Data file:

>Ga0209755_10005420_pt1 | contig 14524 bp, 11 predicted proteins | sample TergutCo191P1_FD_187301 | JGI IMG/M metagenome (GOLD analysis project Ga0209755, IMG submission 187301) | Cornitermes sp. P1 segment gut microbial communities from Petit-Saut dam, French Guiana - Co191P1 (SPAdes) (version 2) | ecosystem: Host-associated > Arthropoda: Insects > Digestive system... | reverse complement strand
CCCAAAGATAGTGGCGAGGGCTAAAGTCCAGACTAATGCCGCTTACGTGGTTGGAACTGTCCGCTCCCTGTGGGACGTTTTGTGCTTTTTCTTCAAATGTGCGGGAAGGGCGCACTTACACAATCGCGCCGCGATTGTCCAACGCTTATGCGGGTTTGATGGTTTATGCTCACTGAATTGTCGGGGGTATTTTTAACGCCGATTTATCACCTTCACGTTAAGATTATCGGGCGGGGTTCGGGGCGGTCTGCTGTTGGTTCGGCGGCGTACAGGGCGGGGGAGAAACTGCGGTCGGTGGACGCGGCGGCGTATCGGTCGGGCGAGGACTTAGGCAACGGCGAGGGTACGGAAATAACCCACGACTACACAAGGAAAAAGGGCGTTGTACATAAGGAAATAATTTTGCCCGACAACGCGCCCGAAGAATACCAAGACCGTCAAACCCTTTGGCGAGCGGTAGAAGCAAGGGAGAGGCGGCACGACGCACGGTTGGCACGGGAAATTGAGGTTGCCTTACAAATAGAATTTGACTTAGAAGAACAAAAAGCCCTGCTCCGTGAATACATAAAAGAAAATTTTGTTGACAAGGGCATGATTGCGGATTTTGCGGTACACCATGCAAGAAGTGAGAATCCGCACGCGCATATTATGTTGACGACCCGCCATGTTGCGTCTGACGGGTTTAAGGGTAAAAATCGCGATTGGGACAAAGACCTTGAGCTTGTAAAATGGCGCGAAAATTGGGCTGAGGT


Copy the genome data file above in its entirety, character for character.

>Ga0209755_10005420_pt1 | contig 14524 bp, 11 predicted proteins | sample TergutCo191P1_FD_187301 | JGI IMG/M metagenome (GOLD analysis project Ga0209755, IMG submission 187301) | Cornitermes sp. P1 segment gut microbial communities from Petit-Saut dam, French Guiana - Co191P1 (SPAdes) (version 2) | ecosystem: Host-associated > Arthropoda: Insects > Digestive system... | reverse complement strand
CCCAAAGATAGTGGCGAGGGCTAAAGTCCAGACTAATGCCGCTTACGTGGTTGGAACTGTCCGCTCCCTGTGGGACGTTTTGTGCTTTTTCTTCAAATGTGCGGGAAGGGCGCACTTACACAATCGCGCCGCGATTGTCCAACGCTTATGCGGGTTTGATGGTTTATGCTCACTGAATTGTCGGGGGTATTTTTAACGCCGATTTATCACCTTCACGTTAAGATTATCGGGCGGGGTTCGGGGCGGTCTGCTGTTGGTTCGGCGGCGTACAGGGCGGGGGAGAAACTGCGGTCGGTGGACGCGGCGGCGTATCGGTCGGGCGAGGACTTAGGCAACGGCGAGGGTACGGAAATAACCCACGACTACACAAGGAAAAAGGGCGTTGTACATAAGGAAATAATTTTGCCCGACAACGCGCCCGAAGAATACCAAGACCGTCAAACCCTTTGGCGAGCGGTAGAAGCAAGGGAGAGGCGGCACGACGCACGGTTGGCACGGGAAATTGAGGTTGCCTTACAAATAGAATTTGACTTAGAAGAACAAAAAGCCCTGCTCCGTGAATACATAAAAGAAAATTTTGTTGACAAGGGCATGATTGCGGATTTTGCGGTACACCATGCAAGAAGTGAGAATCCGCACGCGCATATTATGTTGACGACCCGCCATGTTGCGTCTGACGGGTTTAAGGGTAAAAATCGCGATTGGGACAAAGACCTTGAGCTTGTAAAATGGCGCGAAAATTGGGCTGAGGT